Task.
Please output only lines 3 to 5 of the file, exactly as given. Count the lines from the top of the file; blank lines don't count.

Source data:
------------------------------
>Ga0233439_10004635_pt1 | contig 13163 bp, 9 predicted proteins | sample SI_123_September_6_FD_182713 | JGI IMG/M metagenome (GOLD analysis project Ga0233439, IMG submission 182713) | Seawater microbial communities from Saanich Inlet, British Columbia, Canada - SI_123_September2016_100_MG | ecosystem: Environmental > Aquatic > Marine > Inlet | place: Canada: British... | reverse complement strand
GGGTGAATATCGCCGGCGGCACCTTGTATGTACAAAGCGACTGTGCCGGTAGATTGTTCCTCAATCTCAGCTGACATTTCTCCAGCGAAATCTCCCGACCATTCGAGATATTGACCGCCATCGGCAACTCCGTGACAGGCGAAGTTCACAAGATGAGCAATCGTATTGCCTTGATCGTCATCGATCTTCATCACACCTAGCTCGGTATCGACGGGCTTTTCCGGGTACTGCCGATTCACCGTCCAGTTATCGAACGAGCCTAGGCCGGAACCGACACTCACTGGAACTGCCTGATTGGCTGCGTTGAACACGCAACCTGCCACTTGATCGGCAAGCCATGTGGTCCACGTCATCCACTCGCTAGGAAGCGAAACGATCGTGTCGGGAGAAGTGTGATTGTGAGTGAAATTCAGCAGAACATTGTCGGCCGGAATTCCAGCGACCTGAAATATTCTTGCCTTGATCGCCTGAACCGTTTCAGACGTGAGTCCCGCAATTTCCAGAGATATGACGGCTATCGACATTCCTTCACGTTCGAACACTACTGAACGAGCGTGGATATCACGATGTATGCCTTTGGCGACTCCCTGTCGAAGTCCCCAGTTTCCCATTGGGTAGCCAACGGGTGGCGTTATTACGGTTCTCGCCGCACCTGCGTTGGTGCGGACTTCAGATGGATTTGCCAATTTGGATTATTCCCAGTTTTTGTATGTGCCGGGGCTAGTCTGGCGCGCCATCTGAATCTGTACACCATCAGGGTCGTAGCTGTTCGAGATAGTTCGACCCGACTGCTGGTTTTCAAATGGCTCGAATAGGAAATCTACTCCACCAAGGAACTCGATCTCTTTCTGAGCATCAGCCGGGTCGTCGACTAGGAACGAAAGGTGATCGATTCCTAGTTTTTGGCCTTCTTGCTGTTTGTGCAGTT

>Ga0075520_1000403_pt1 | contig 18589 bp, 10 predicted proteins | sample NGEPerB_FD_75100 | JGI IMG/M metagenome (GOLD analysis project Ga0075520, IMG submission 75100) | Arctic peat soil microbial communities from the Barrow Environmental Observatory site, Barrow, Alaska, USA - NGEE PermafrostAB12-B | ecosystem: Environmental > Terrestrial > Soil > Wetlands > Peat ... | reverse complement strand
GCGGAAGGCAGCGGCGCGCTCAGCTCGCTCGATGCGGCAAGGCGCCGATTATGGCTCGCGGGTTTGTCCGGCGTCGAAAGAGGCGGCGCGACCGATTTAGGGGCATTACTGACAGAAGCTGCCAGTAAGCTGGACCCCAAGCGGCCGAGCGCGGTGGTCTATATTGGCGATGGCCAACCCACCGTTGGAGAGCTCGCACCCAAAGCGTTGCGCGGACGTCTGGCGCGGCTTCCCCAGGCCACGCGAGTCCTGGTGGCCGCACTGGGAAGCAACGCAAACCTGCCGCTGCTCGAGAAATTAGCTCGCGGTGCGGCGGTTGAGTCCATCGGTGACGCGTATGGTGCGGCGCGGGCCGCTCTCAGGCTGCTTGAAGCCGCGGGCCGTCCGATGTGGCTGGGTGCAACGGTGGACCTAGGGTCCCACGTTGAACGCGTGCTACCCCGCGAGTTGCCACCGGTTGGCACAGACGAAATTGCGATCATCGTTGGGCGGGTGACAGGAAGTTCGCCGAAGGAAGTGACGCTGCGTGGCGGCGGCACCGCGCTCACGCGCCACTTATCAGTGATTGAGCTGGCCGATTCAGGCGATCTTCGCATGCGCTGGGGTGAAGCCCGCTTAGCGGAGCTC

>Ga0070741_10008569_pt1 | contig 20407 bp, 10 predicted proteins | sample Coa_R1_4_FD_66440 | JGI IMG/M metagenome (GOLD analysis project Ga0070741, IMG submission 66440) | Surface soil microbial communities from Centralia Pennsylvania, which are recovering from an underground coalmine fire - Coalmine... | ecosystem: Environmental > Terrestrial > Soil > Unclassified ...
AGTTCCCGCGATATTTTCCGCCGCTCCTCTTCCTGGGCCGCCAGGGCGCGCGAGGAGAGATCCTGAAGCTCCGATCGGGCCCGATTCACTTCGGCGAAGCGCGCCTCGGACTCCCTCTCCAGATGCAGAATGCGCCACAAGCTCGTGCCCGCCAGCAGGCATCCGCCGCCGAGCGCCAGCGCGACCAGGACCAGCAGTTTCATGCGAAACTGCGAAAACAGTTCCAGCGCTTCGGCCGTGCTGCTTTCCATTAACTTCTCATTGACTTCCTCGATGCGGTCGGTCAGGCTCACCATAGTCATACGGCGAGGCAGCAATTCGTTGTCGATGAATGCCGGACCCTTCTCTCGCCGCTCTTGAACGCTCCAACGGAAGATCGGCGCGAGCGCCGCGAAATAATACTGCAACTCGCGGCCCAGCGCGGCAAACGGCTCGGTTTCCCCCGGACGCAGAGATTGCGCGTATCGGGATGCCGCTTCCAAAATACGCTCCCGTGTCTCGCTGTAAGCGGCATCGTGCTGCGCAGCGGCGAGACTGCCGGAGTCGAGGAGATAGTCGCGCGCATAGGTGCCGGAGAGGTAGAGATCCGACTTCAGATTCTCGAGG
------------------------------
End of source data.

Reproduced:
>Ga0075520_1000403_pt1 | contig 18589 bp, 10 predicted proteins | sample NGEPerB_FD_75100 | JGI IMG/M metagenome (GOLD analysis project Ga0075520, IMG submission 75100) | Arctic peat soil microbial communities from the Barrow Environmental Observatory site, Barrow, Alaska, USA - NGEE PermafrostAB12-B | ecosystem: Environmental > Terrestrial > Soil > Wetlands > Peat ... | reverse complement strand
GCGGAAGGCAGCGGCGCGCTCAGCTCGCTCGATGCGGCAAGGCGCCGATTATGGCTCGCGGGTTTGTCCGGCGTCGAAAGAGGCGGCGCGACCGATTTAGGGGCATTACTGACAGAAGCTGCCAGTAAGCTGGACCCCAAGCGGCCGAGCGCGGTGGTCTATATTGGCGATGGCCAACCCACCGTTGGAGAGCTCGCACCCAAAGCGTTGCGCGGACGTCTGGCGCGGCTTCCCCAGGCCACGCGAGTCCTGGTGGCCGCACTGGGAAGCAACGCAAACCTGCCGCTGCTCGAGAAATTAGCTCGCGGTGCGGCGGTTGAGTCCATCGGTGACGCGTATGGTGCGGCGCGGGCCGCTCTCAGGCTGCTTGAAGCCGCGGGCCGTCCGATGTGGCTGGGTGCAACGGTGGACCTAGGGTCCCACGTTGAACGCGTGCTACCCCGCGAGTTGCCACCGGTTGGCACAGACGAAATTGCGATCATCGTTGGGCGGGTGACAGGAAGTTCGCCGAAGGAAGTGACGCTGCGTGGCGGCGGCACCGCGCTCACGCGCCACTTATCAGTGATTGAGCTGGCCGATTCAGGCGATCTTCGCATGCGCTGGGGTGAAGCCCGCTTAGCGGAGCTC

>Ga0070741_10008569_pt1 | contig 20407 bp, 10 predicted proteins | sample Coa_R1_4_FD_66440 | JGI IMG/M metagenome (GOLD analysis project Ga0070741, IMG submission 66440) | Surface soil microbial communities from Centralia Pennsylvania, which are recovering from an underground coalmine fire - Coalmine... | ecosystem: Environmental > Terrestrial > Soil > Unclassified ...